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Osmium tetroxide (additionally osmium(VIII) oxide) is the substance compound with the recipe OsO4. The compound is important for its numerous utilizations, in spite of its harmfulness and the uncommonness of osmium. It additionally has various irregular properties, one being that the strong is unstable. The compound is dull, yet most examples seem yellow. This is no doubt because of the presence of the pollution OsO2, which is yellow-earthy colored in shading.
Uses Osmium tetroxide
Organic synthesis of Osmium tetroxide
In organic synthesis OsO4 is widely used to oxidize alkenes to the vicinal diols, adding two hydroxyl groups at the same side (syn addition). See reaction and mechanism above. This reaction has been made both catalytic (Upjohn dihydroxylation) and asymmetric (Sharpless asymmetric dihydroxylation).
Osmium(VIII) oxide is also used in catalytic amounts in the Sharpless oxyamination to give vicinal amino-alcohols.
In combination with sodium periodate, OsO4 is used for the oxidative cleavage of alkenes (Lemieux-Johnson oxidation) when the periodate serves both to cleave the diol formed by dihydroxylation, and to reoxidize the OsO3 back to OsO4. The net transformation is identical to that produced by ozonolysis. Below an example from the total synthesis of Isosteviol.
OsO4 is a widely used staining agent used in transmission electron microscopy (TEM) to provide contrast to the image. As a lipid stain, it is also useful in scanning electron microscopy (SEM) as an alternative to sputter coating. It embeds a heavy metal directly into cell membranes, creating a high electron scattering rate without the need for coating the membrane with a layer of metal, which can obscure details of the cell membrane. In the staining of the plasma membrane, osmium(VIII) oxide binds phospholipid head regions, thus creating contrast with the neighbouring protoplasm (cytoplasm). Additionally, osmium(VIII) oxide is also used for fixing biological samples in conjunction with HgCl2. Its rapid killing abilities are used to quickly kill live specimens such as protozoa. OsO4 stabilizes many proteins by transforming them into gels without destroying structural features. Tissue proteins that are stabilized by OsO4 are not coagulated by alcohols during dehydration. Osmium(VIII) oxide is also used as a stain for lipids in optical microscopy. OsO4 also stains the human cornea.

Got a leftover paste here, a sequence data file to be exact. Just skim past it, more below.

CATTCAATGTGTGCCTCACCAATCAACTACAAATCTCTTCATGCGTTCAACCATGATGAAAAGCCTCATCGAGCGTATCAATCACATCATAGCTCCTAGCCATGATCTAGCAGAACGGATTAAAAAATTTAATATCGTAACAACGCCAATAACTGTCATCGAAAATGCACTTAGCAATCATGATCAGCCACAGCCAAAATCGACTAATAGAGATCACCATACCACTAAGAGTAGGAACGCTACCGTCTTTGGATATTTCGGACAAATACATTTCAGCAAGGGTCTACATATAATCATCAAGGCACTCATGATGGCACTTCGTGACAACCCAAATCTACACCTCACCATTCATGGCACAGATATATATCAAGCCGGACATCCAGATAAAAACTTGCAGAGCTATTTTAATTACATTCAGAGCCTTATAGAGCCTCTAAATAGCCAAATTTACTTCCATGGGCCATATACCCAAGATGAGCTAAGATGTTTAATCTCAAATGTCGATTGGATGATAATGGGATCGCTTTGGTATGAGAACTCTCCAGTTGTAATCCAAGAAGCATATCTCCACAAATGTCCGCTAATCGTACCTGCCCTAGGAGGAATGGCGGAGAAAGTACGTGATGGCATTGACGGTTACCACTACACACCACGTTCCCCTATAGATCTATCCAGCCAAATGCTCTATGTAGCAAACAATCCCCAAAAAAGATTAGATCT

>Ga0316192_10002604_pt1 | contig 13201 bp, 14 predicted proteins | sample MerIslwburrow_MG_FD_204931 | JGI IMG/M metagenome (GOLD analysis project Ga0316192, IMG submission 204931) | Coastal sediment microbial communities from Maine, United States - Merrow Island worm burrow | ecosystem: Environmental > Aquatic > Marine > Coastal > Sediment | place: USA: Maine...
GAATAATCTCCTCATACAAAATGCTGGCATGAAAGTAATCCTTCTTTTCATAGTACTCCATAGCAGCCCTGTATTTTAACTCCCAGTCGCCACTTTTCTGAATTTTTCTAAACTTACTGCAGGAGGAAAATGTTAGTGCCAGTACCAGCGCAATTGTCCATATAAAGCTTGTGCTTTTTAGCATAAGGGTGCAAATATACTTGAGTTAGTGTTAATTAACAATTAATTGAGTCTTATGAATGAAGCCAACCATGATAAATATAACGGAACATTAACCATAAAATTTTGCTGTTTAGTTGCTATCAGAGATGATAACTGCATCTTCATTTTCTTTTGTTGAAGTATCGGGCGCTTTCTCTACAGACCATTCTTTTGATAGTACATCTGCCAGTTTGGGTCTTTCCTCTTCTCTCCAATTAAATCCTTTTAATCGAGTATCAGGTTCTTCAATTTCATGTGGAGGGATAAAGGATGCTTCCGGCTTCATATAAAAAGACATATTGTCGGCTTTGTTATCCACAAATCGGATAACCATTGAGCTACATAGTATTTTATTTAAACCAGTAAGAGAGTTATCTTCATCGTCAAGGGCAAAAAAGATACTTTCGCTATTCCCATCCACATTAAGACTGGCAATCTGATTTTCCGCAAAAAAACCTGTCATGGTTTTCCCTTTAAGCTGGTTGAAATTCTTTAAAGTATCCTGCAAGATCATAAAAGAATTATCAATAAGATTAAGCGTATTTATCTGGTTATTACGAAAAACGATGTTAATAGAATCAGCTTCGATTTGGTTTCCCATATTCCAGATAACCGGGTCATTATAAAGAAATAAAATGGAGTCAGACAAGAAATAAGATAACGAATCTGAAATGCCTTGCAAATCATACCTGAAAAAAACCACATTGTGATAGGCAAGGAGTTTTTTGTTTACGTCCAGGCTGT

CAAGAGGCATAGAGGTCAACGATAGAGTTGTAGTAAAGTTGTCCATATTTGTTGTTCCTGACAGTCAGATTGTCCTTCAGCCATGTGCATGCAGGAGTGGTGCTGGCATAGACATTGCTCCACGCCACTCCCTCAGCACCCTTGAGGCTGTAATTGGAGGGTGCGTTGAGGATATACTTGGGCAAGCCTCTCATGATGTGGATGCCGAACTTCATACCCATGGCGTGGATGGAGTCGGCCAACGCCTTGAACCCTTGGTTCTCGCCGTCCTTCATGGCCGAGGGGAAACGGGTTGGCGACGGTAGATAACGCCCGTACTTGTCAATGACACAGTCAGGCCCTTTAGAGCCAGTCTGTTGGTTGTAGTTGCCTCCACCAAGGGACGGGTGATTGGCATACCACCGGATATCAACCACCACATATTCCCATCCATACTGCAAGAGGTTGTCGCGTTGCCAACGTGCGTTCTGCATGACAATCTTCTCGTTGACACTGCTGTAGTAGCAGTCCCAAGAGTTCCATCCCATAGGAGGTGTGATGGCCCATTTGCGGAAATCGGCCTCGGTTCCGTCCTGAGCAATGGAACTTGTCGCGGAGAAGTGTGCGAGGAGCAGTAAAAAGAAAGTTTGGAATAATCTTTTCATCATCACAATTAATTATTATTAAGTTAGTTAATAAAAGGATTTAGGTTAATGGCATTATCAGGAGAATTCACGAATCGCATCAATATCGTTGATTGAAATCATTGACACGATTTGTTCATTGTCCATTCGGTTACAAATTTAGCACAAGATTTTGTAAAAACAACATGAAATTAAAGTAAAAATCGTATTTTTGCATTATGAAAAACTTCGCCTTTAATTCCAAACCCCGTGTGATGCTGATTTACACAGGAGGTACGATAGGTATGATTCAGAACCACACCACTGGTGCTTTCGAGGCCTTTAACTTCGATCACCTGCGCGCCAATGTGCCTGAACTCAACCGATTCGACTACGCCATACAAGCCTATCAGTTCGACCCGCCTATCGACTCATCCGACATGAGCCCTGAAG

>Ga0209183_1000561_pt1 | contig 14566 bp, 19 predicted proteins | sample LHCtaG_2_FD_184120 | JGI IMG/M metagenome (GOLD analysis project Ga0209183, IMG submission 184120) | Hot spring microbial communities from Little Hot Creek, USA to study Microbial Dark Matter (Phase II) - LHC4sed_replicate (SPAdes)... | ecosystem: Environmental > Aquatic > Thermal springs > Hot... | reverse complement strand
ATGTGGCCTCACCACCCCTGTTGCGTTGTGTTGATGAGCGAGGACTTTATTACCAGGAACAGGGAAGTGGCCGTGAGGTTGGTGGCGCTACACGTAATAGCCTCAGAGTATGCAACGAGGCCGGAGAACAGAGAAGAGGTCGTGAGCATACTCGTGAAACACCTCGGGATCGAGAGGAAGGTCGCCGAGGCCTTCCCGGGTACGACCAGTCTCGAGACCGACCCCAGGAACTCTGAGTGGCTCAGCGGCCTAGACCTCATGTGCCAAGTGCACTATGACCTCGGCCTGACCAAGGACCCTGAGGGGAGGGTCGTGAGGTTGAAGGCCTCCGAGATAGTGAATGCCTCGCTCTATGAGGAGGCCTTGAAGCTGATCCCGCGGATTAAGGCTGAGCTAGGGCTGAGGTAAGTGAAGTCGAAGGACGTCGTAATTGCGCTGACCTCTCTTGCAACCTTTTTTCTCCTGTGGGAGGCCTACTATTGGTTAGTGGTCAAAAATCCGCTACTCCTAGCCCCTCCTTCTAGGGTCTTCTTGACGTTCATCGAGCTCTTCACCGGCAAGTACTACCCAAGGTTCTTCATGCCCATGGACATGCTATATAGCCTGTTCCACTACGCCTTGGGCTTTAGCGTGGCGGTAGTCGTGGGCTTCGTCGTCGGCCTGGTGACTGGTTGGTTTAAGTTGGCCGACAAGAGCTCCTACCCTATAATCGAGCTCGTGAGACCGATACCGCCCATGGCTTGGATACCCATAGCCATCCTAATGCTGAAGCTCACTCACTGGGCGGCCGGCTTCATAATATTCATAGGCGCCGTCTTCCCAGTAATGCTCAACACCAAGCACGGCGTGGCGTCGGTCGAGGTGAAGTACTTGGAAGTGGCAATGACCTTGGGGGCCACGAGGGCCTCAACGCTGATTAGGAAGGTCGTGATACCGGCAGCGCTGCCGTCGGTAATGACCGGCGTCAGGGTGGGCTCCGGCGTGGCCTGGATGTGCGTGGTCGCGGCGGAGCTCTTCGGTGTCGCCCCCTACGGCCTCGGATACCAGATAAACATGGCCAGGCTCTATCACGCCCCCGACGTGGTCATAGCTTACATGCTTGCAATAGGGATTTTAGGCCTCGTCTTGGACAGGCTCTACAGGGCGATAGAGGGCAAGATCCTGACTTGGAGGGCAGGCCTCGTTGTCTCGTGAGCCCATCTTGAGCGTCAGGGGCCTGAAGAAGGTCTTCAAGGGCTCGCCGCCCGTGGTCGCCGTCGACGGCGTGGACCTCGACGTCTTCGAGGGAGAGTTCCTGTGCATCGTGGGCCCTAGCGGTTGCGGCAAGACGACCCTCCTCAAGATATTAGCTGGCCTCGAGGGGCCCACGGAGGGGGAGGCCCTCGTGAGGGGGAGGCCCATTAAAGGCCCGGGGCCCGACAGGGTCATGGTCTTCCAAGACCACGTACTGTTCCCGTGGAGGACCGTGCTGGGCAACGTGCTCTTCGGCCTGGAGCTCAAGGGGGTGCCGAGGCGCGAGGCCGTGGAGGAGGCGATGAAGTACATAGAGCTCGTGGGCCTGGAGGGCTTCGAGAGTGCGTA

A sample of cells fixed/stained with osmium tetroxide (black) embedded in epoxy resin (amber). The cells are black as a result of the effects of osmium tetroxide.
It is also used to stain copolymers preferentially, the best known example being block copolymers where one phase can be stained so as to show the microstructure of the material. For example, styrene-butadiene block copolymers have a central polybutadiene chain with polystyrene end caps. When treated with OsO4, the butadiene matrix reacts preferentially and so absorbs the oxide. The presence of a heavy metal is sufficient to block the electron beam, so the polystyrene domains are seen clearly in thin films in TEM.
Osmium ore refining
OsO4 is an intermediate in the extraction of osmium from its ores. Osmium-containing residues are treated with sodium peroxide (Na2O2) forming Na2[OsO4(OH)2], which is soluble. When exposed to chlorine, this salt gives OsO4. In the final stages of refining, crude OsO4 is dissolved in alcoholic NaOH forming Na2[OsO2(OH)4], which, when treated with NH4Cl, to give (NH4)4[OsO2Cl2]. This salt is reduced under hydrogen to give osmium.
OsO4 allowed for the confirmation of the soccer ball model of buckminsterfullerene, a 60 atom carbon allotrope. The adduct, formed from a derivative of OsO4, was C60(OsO4)(4-tert-butylpyridine)2. The adduct broke the fullerene’s symmetry, allowing for crystallization and confirmation of the structure of C60 by X-ray crystallography.
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